But Mpesa is not a perfect financial solution. When we were in Tanzania, the government decided to freeze all Mpesa accounts one day because there were too many fraudulent users. Overnight, people lost access to all their money, government agencies could no longer make transactions, and businesses ground to a halt. To recover your account, you had to go in to an Mpesa place and prove your identity with your passport, and according to the new rules, foreigners were no longer allowed to have Tanzanian phone numbers. As you can imagine, this was extremely inconvenient for us, since not only could we no longer have a working Tanzanian phone plan, but government fees were only equipped to be paid in Mpesa, which we weren't allowed to have anymore... it was a mess.
But as with any new technology, it's expected to have to work out a few kinks, and overall, Mpesa has proven to be an extremely exciting way for people to pay for things. It has eased the flow of money, and has allowed businesses to prosper in a region of the world that has been mostly forgotten by the global economy. So who knows, maybe one day the rest of the world will catch up and start using Mpesa too!
Kenyan High-Speed Internet
As I write this in Uganda, the super-slow internet here has stopped working for the second time in a week. So this next innovation is not a continent-wide thing, or even a region-wide thing, but is country specific to Kenya.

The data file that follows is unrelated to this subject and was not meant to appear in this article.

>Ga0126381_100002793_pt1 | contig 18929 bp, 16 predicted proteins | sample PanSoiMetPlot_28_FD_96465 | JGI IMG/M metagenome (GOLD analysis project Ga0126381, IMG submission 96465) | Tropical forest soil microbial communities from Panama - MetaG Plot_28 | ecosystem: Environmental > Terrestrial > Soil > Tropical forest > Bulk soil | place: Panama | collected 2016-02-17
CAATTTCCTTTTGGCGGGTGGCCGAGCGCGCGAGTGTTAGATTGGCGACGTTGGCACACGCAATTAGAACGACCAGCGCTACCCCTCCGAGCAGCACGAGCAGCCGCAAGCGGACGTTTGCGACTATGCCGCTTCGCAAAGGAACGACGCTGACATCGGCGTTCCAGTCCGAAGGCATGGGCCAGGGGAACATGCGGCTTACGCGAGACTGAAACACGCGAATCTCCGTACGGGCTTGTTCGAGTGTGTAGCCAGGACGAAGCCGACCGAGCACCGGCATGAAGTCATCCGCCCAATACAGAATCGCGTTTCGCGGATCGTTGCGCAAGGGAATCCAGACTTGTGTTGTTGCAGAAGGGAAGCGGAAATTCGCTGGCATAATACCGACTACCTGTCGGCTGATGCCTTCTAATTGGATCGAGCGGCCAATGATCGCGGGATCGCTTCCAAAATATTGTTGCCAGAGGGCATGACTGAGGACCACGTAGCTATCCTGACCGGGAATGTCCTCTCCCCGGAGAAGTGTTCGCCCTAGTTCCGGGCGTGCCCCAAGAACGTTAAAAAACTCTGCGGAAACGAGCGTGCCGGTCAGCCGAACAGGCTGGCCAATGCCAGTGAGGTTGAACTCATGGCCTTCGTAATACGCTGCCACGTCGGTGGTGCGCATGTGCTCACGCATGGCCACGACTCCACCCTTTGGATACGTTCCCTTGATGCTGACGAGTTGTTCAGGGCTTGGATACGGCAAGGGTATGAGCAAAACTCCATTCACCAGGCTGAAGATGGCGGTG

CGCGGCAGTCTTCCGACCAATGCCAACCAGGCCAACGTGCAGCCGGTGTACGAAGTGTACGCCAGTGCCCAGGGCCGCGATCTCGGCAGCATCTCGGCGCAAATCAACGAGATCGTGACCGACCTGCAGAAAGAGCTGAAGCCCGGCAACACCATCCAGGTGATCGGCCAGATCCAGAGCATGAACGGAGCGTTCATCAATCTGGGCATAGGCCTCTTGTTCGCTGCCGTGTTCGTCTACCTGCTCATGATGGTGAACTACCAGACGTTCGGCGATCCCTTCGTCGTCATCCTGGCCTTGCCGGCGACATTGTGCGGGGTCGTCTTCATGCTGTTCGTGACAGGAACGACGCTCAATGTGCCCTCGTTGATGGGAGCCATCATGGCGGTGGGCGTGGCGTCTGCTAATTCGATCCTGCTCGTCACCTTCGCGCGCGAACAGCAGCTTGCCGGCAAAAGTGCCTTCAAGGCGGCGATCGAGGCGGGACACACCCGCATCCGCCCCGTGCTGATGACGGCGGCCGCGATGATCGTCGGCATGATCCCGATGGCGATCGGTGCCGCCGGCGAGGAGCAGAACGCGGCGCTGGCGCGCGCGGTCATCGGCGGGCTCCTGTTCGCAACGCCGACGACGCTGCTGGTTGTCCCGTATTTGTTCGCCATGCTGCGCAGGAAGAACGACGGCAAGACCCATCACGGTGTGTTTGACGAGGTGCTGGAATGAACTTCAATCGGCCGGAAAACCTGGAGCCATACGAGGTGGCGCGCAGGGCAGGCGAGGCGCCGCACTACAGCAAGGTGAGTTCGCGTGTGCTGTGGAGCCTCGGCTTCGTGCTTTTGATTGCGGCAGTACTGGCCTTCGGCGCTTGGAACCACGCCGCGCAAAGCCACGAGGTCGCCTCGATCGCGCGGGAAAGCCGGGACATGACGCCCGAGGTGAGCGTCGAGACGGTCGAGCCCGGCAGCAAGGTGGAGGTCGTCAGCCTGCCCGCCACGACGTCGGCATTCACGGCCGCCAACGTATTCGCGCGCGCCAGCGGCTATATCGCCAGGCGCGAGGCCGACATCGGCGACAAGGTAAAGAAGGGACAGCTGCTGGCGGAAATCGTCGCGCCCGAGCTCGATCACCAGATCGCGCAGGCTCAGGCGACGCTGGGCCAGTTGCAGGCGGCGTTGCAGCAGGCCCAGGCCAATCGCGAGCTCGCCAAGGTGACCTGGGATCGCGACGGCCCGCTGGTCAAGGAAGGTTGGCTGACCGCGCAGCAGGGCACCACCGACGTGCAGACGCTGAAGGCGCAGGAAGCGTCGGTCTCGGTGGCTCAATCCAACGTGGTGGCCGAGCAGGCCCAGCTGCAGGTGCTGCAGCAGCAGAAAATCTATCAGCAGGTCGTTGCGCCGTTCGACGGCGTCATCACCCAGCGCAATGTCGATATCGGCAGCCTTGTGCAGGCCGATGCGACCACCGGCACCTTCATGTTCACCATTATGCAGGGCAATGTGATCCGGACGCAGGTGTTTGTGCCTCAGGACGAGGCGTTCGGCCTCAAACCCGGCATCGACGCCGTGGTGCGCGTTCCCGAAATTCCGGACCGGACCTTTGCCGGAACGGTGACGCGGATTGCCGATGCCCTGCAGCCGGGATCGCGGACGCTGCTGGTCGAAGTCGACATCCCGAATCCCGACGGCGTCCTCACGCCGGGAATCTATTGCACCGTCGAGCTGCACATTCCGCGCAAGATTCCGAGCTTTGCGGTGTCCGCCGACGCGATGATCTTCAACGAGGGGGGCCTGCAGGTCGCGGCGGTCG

Because unlike its neighbors, Kenya has surprisingly good internet, and for very reasonable prices.
When we were living in Kenya, we paid $25 a month for super high-speed unlimited internet, and it worked fantastically. This is because the Kenyan government has recognized that providing people with internet will help the economy in countless ways, and so they've taken efforts to make sure that internet is not only available to nearly every part of the country, but is affordable as well.
This has not gone unnoticed by the international community. Google has even started doing experiments with their newest internet technologies in Kenya because they say the technological infrastructure is perfect for them to complete trials of their "internet balloons". These massive balloons are intended to project internet to rural areas without the need for on-the-ground development. While we were in Nanyuki, we actually saw these huge silver circles hovering in the sky much higher than planes could go, and we thought they were UFOs. Check out the picture we took and tell me it doesn't look like a flying saucer!